"Everyone knows these shows and we can't give audiences the same boring play," Bostian said. "We've been hard at work to make the most colorful and impressive set we can. The kids have their lines down well. The visuals were the big thing we're working on for these plays."

Preparing the set fell to everyone in the cast of both plays, including Emma Harris in the Alice in Wonderland act. Now only does the junior feel it gives a splash of color to the performance, it has brought the cast closer together.

"I believe the most fun I've had would be working on set because we all like to just joke around with each other while we work to get it done," Harris said. I've loved getting to work with everyone, we're all just one big family in the end."

Speaking of humor, a the familiar smile of the Cheshire Cat will shine across Harris' face as she plays the iconic character, along with Olivia Sash playing Alice. Much like Damro, Harris believes her own personality made her right for the part.

"The Cheshire Cat scares Alice a lot, but we give her a lot of hints of where everything is along the way," Harris said. "I enjoy the character and having Alice rely on the Cheshire Cat for everything. I get to be really sassy with this character, which is part of my personality."

Compared to the cast of Wizard of Oz, performers for Alice in Wonderland are younger and still learning the ropes under Bostian. However, that fact doesn't mean they are any less fun to coach up.

"Because so many of them are younger, they are enthusiastic and want to do as much as they can," Bostian said. "Many of them worked hard on putting the set together. They've taken ownership of the play. Mrs. Carlson and myself haven't had to do much. We point them in the right direction and they go. They make me so proud and the future looks bright with these kids."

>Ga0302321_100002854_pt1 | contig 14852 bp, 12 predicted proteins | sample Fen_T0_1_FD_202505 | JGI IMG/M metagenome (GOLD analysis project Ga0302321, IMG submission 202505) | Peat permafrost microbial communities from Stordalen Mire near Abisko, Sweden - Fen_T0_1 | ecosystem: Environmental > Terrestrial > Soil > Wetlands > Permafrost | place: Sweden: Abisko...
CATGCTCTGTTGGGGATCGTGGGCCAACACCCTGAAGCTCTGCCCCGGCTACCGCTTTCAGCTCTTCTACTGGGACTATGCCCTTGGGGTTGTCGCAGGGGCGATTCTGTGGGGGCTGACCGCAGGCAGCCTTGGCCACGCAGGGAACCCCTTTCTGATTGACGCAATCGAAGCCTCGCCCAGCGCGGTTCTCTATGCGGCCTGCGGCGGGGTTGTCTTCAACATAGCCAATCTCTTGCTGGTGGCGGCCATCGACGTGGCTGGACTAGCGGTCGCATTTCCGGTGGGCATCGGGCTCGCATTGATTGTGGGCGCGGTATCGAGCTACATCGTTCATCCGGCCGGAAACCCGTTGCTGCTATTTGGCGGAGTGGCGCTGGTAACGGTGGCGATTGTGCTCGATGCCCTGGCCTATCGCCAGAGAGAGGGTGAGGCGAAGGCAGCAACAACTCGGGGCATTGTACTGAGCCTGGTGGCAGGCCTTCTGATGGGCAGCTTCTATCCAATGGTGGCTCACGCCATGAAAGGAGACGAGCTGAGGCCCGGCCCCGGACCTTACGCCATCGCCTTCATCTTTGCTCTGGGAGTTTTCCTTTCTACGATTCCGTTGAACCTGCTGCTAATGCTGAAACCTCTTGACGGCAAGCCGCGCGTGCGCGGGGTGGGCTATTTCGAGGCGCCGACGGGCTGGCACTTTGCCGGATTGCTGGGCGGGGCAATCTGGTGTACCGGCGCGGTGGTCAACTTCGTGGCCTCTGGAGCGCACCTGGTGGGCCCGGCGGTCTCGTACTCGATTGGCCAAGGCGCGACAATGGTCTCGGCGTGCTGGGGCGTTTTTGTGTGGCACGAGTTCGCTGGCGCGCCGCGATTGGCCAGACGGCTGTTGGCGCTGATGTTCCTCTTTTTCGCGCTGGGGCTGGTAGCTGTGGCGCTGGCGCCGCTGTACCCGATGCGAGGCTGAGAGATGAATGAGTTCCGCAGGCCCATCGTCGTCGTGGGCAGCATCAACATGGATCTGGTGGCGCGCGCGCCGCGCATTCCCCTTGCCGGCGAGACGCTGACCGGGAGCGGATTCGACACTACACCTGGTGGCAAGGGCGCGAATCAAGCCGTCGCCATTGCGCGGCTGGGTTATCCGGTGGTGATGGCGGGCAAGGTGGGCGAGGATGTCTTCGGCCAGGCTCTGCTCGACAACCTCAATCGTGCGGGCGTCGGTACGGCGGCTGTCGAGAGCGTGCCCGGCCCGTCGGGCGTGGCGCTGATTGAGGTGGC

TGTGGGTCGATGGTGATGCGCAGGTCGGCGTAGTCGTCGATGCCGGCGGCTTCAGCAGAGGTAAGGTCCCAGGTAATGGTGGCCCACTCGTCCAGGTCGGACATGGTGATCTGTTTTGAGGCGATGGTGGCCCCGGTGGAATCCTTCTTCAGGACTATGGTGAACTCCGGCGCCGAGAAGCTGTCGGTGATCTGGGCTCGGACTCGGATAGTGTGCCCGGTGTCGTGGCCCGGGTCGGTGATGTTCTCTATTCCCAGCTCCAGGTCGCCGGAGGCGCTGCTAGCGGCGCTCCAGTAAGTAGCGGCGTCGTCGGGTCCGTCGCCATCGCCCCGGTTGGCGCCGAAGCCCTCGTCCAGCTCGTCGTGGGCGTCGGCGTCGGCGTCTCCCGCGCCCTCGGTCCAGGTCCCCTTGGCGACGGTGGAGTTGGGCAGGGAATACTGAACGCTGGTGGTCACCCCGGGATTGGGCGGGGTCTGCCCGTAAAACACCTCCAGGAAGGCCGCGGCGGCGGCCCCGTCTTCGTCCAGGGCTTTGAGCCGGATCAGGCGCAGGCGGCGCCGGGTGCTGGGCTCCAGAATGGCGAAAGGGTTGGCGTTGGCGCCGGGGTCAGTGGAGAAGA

With seniors leading the way, the cast has worked to overcome conflicting schedules, memorizing lines and preparing sets, all leading up to the moment when curtain call comes.

I have loved working with this group of seniors, they all have great leadership skills," Emma Harris said. "They're kind and respectful. When you ask them for help they're going to help right away! I've developed a bond with some of them throughout play."

Because the elementary schools do not have theatre programs, fall plays are normally geared towards young children to persuade them to join the drama department in future years. In fact, kids can enjoy trick-or-treating with the casts before the plays on Sunday from noon to 1:30 p.m at the school.

"Kids will love it along with the trick-or-treat on Sunday," Damro said. "These plays are colorful, simple to understand and exciting for their audience."

The cast will host the trick-or-treat and photo-ops until doors open for the show on Sunday at 1:30 p.m. Again, showtimes are Saturday, Nov. 3 at 7 p.m. with doors at 6:30 p.m. Sunday, Nov. 4 at 2 p.m., doors at 1:30 p.m.